The most talented writer in the world will not beat the average Joe who’s writing about something he knows about. Everybody has a story to tell, have a think about what you know about and write about it- be that fiction or otherwise.
3. Read widely.
It’s a commonly accepted fact that the wider you read the better you’ll write. The number one thing that any budding writer can do daily to begin improving both the quality and content of their writing is to read every day. It doesn’t matter what you read, read anything. If you have a particular genre you want to write, then swat up on that!
I use Medium.com to expose myself to a wide variety of writing styles, literature, content and most importantly- ideas. Nothing in the world is truly original – after all every story ever written is a retelling of one of these seven basic narrative devices. I also use Medium.com to discover new and interesting books worth reading.
The more I read, the more I learn and therefore the more material I can draw from. Take this article! In this piece that I’ve whittled away in these spare 2 hours before commencing my first nightshift of this weekend I’ve discussed:
The history of “Medium.com”, text to speak as an assistant to self-editing, authenticity in writing, Natasha Pulley and her story of how she published her best selling novel, Bloomsbury Publishing and The Seven Basic Narrative Devices.
It’s not just increasing your database of ideas and knowledge to draw on either, by reading good writing you’ll implicitly start to absorb and notice styles and techniques that you’ll naturally begin to draw into your own work.
How could I finish off without sharing with you a tip of my own? As a thumbs up for making this far down let me share with you one thing that I’ve struggled with and no doubt others have too. Finding material to write about.
Every writer eventually hits a brick wall, their steady stream of ideas runs dry and suddenly they find themselves staring blankly at their screen not knowing what to do.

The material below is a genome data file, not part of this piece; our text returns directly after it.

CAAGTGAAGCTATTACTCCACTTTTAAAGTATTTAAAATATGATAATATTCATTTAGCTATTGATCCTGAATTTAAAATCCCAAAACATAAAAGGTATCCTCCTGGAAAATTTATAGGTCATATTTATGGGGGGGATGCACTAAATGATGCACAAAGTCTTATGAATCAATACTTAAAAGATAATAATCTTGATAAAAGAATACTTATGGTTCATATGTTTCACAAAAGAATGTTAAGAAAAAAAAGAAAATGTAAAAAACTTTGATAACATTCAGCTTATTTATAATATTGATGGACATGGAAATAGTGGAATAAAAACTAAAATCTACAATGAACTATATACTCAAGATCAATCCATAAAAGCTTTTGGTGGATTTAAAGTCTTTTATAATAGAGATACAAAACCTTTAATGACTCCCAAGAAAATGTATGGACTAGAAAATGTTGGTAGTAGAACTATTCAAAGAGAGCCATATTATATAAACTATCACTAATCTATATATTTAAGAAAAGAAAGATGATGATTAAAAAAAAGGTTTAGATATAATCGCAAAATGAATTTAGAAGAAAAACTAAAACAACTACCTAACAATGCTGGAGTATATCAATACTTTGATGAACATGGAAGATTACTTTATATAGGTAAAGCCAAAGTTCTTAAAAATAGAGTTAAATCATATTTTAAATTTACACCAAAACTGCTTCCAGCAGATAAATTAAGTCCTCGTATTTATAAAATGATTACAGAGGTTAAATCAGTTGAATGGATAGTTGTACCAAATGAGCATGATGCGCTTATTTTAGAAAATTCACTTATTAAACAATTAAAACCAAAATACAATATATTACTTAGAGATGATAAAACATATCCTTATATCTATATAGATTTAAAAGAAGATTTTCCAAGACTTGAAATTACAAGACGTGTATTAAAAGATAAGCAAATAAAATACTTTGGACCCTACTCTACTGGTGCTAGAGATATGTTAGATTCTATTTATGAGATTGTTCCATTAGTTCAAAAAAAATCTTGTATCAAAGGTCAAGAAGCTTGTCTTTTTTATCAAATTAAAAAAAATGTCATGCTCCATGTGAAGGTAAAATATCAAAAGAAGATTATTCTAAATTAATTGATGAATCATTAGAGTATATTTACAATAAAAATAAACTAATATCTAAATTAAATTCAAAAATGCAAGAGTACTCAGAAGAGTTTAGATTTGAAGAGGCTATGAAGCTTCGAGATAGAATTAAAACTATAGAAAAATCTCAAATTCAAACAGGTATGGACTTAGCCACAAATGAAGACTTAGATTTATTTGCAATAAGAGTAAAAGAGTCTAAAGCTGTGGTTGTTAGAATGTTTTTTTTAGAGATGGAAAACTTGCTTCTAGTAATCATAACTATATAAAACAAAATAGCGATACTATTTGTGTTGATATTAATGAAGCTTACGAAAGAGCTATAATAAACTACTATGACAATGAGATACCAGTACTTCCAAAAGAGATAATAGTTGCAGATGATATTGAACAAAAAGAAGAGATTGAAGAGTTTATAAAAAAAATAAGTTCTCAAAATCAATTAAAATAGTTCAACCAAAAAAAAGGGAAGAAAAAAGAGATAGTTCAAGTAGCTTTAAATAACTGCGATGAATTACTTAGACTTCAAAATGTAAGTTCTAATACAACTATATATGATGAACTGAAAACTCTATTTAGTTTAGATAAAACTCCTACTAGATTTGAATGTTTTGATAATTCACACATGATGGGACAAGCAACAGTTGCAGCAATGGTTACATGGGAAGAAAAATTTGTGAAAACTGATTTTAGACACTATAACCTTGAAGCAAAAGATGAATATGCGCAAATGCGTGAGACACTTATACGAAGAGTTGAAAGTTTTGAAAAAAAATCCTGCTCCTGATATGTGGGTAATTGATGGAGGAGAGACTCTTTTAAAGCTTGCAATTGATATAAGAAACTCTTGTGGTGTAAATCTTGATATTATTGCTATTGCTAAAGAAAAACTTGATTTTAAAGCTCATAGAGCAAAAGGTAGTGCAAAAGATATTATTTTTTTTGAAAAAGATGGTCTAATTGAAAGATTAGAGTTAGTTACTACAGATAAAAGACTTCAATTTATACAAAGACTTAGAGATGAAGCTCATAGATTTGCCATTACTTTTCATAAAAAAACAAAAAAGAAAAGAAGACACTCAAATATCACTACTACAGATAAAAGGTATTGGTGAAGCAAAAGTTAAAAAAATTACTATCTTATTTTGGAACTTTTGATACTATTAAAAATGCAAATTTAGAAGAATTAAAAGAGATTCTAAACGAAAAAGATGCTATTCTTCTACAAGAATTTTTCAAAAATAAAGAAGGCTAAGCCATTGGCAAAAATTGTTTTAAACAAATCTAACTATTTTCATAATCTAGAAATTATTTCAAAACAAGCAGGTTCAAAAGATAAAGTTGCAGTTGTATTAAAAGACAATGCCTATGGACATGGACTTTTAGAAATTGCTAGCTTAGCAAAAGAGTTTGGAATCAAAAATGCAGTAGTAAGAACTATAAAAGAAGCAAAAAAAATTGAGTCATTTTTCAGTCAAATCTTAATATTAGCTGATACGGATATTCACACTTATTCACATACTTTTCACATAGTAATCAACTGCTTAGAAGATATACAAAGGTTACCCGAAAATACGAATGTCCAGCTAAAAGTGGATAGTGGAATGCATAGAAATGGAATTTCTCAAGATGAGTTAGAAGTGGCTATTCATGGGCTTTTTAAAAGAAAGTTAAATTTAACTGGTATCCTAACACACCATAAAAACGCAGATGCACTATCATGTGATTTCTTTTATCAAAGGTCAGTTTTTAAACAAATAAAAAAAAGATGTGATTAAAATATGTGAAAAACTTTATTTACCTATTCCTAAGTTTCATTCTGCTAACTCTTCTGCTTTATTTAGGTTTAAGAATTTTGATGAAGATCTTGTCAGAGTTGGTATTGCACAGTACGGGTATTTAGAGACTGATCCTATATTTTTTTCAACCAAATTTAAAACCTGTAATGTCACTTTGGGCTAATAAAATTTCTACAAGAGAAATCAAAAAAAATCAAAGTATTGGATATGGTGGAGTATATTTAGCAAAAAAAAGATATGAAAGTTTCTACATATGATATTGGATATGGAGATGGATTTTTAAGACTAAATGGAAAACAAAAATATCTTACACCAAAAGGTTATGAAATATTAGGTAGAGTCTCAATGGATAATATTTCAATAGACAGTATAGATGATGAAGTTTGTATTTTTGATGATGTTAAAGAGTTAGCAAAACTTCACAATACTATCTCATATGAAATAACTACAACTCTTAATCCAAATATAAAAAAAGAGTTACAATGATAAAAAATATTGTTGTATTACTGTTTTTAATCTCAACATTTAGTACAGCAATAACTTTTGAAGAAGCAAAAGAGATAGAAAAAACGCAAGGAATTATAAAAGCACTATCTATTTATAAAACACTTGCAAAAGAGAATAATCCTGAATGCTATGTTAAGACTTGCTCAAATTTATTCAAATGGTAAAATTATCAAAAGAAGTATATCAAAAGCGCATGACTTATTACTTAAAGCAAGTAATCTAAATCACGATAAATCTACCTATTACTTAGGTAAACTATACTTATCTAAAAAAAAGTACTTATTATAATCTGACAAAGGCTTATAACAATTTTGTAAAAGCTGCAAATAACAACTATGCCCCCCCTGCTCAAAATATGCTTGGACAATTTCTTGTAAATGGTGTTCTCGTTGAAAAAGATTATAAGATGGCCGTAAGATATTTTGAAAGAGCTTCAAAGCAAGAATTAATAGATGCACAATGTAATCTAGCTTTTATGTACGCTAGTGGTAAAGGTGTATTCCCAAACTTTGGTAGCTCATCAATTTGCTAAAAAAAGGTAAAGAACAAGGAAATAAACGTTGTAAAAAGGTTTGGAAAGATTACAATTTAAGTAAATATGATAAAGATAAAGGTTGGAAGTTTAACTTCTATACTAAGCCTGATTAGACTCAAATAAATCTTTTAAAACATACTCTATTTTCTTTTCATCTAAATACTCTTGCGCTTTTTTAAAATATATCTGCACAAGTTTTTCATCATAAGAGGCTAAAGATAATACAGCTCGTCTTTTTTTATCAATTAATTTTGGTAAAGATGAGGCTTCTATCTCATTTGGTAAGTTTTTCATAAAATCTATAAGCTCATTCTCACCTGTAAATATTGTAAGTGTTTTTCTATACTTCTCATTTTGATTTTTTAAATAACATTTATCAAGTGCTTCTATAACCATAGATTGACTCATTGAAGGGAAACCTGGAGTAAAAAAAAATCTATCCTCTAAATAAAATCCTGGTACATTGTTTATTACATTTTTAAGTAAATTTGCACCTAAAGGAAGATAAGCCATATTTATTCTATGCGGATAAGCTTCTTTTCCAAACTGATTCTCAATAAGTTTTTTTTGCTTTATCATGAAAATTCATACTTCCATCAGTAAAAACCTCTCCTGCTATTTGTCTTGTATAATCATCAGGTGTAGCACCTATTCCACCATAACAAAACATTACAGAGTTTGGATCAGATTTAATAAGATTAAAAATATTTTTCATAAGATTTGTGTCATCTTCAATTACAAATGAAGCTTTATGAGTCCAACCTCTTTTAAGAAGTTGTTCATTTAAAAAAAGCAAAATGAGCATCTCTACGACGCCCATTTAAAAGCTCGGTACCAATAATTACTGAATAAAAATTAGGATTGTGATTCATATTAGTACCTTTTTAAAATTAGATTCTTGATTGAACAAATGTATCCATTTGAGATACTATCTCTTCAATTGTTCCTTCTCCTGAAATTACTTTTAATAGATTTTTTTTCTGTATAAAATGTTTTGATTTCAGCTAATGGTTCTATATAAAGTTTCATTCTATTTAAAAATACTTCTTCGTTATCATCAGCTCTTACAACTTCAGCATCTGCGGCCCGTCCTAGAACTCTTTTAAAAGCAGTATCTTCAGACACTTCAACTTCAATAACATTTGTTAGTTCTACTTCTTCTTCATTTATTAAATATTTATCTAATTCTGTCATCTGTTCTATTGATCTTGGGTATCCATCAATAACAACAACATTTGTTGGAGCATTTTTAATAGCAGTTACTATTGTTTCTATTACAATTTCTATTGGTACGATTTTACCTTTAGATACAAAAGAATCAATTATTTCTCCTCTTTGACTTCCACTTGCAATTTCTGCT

I found myself hitting this wall fairly often when I first started this blog. This wasn’t helped either by the fact that I was still finding my feet and the purpose of this blog was evolving along with me, but I never-the-less struggled.
So what I did was started a notebook to write my ideas in and read widely. Every time I would come up with an idea I would write it down in the book and I geared my mindset towards looking for these ideas.
Sometimes I would find an article I agreed with and I wrote down why I agreed with it, sometimes the reverse was true and on those occasions I would write down why I disagreed with it.
From these notes suddenly ideas would spring forth! Every idea I write down in the book so I never lose or forget it. Sometimes, events would happen in my life that would provide material to write about- like the article I recently published above! In these cases it’s even more important to keep a note at the time.
Within a couple of weeks I had a steady flow of ideas of things to write about that easily outstrip the time I have to sufficiently research and write about them.
So, pop your draft articles into a text-to-speech converter to assist with effectively editing them, ensure you’re writing with authenticity and read widely. Do these three things and you’ll be well on your way to improving the quality of your writing in no time at all!
It worked for me, and if it can work for me I have complete faith it can work for you too!